Hi it’s AARP Illinois staffer Courtney Hedderman here to give you insight in caring for loved ones with food allergies. Bon appétit (pardon the pun)!
Who is a caregiver? By definition, a caregiver is “someone who is a family member or paid helper who regularly takes care of a child or a sick, elderly, or disabled person”. Well, if that’s the definition, then that’s me.
I have three small children: Catherine 4, Nora 2, and Mary 13 months. I haven’t really thought of myself as a caregiver – I’m just a mom taking care of my children. Most caregivers are just like me. They don’t think about it, they just do what they have to do to help their loved one(s). Like most caregivers, I have a set of challenges I face. I have a child with special needs. My daughter, Catherine has life-threatening food allergies.
Four years ago I learned the hard way about food allergies. My beautiful newborn daughter began developing red marks on her face after she drank her bottle. Then she began throwing up while drinking her bottle. It wasn’t long before she was diagnosed with food allergies: milk, eggs, wheat, and beef. Quite a life changer for two new parents! About a year ago, my husband Jim was diagnosed with food allergies as well; milk, eggs, and lettuce (yes – lettuce). He was deemed a medical mystery for about seven months while enduring massive stomach pains and spent many days and nights in the hospital before he was finally diagnosed with his allergies.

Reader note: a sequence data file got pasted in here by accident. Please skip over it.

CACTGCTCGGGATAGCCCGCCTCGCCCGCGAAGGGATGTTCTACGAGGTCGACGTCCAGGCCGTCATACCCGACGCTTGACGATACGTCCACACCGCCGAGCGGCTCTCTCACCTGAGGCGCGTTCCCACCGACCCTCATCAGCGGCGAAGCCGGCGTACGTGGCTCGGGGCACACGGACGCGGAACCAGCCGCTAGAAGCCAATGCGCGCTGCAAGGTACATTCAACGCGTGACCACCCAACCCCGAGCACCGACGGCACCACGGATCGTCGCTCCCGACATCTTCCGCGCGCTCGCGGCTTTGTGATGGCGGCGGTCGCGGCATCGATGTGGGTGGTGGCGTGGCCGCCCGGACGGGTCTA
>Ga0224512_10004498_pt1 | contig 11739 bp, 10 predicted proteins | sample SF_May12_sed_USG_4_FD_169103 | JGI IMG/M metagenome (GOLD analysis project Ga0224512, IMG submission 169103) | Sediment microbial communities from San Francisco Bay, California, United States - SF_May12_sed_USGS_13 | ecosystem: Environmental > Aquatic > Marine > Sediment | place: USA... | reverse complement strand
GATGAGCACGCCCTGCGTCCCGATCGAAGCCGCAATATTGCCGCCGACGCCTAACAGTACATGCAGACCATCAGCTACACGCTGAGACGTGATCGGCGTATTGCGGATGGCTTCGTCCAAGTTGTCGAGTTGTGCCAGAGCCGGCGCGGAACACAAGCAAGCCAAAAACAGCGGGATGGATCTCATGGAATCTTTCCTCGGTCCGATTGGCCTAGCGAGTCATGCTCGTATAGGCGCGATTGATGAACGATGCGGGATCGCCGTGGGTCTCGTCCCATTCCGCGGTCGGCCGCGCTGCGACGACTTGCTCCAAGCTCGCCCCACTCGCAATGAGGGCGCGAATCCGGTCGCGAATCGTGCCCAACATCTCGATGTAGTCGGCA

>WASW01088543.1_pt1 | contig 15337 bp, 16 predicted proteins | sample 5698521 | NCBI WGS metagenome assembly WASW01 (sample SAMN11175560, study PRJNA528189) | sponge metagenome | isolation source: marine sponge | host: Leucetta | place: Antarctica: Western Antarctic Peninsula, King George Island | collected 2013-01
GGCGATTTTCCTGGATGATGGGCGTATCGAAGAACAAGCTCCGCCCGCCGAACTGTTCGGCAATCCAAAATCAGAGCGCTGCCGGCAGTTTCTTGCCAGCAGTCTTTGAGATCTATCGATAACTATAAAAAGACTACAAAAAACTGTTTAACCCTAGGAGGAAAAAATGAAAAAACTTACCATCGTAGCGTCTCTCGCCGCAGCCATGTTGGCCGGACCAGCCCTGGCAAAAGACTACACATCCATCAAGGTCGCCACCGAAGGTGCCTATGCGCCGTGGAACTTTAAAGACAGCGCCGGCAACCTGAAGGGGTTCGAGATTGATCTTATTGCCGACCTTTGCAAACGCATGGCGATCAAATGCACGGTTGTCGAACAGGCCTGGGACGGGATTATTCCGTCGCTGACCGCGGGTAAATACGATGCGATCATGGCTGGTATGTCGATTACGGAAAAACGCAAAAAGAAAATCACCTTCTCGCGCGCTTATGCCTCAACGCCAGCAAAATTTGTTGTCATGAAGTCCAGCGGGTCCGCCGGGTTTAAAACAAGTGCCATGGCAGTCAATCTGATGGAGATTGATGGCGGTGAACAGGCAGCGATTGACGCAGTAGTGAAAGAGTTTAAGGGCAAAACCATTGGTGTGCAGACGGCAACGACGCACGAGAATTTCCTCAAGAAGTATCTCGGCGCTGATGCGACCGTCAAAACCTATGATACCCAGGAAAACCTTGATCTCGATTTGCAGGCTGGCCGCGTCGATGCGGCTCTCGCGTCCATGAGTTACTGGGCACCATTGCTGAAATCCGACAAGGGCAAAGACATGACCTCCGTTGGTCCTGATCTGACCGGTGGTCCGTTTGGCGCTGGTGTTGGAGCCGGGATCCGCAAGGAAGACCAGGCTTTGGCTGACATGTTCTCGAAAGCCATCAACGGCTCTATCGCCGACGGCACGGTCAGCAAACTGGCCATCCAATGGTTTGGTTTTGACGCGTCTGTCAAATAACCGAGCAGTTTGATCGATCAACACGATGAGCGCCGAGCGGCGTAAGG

Living with food allergies has been a transition. Some days it feels manageable and other days it’s cruel. I’ve made a lot of changes in our daily living. I now cook with different ingredients; scour food labels with a fine-toothed comb; label shelves with safe foods; and, just in case, carry life-saving medications everywhere we go. I can tell you that we live in a world where food is all around us. There is the obvious – food on a plate, in a cafeteria, and at restaurants. But there is also so much hidden food that we are unaware of – on our hands, our face, our lips, and even our clothes. And sometimes just minimal contact can severely harm someone with food allergies.
I have become an advocate for my daughter, my husband, and all individuals with food allergies. I’ve noticed how insensitive people are when it comes to food allergies (and I educate them). I’ve noticed how accepting some people are when it comes to food allergies (and I thank them). I’ve noticed that too many restaurants don’t know what ingredients are in their food (and I’m working to change that too). We live in a world where research and education will drive the change I’m dreaming of for Catherine and Jim. But for now, I’m working on improving the education in our community and making this world a safer place for them. Isn’t that what every caregiver would do? Absolutely.
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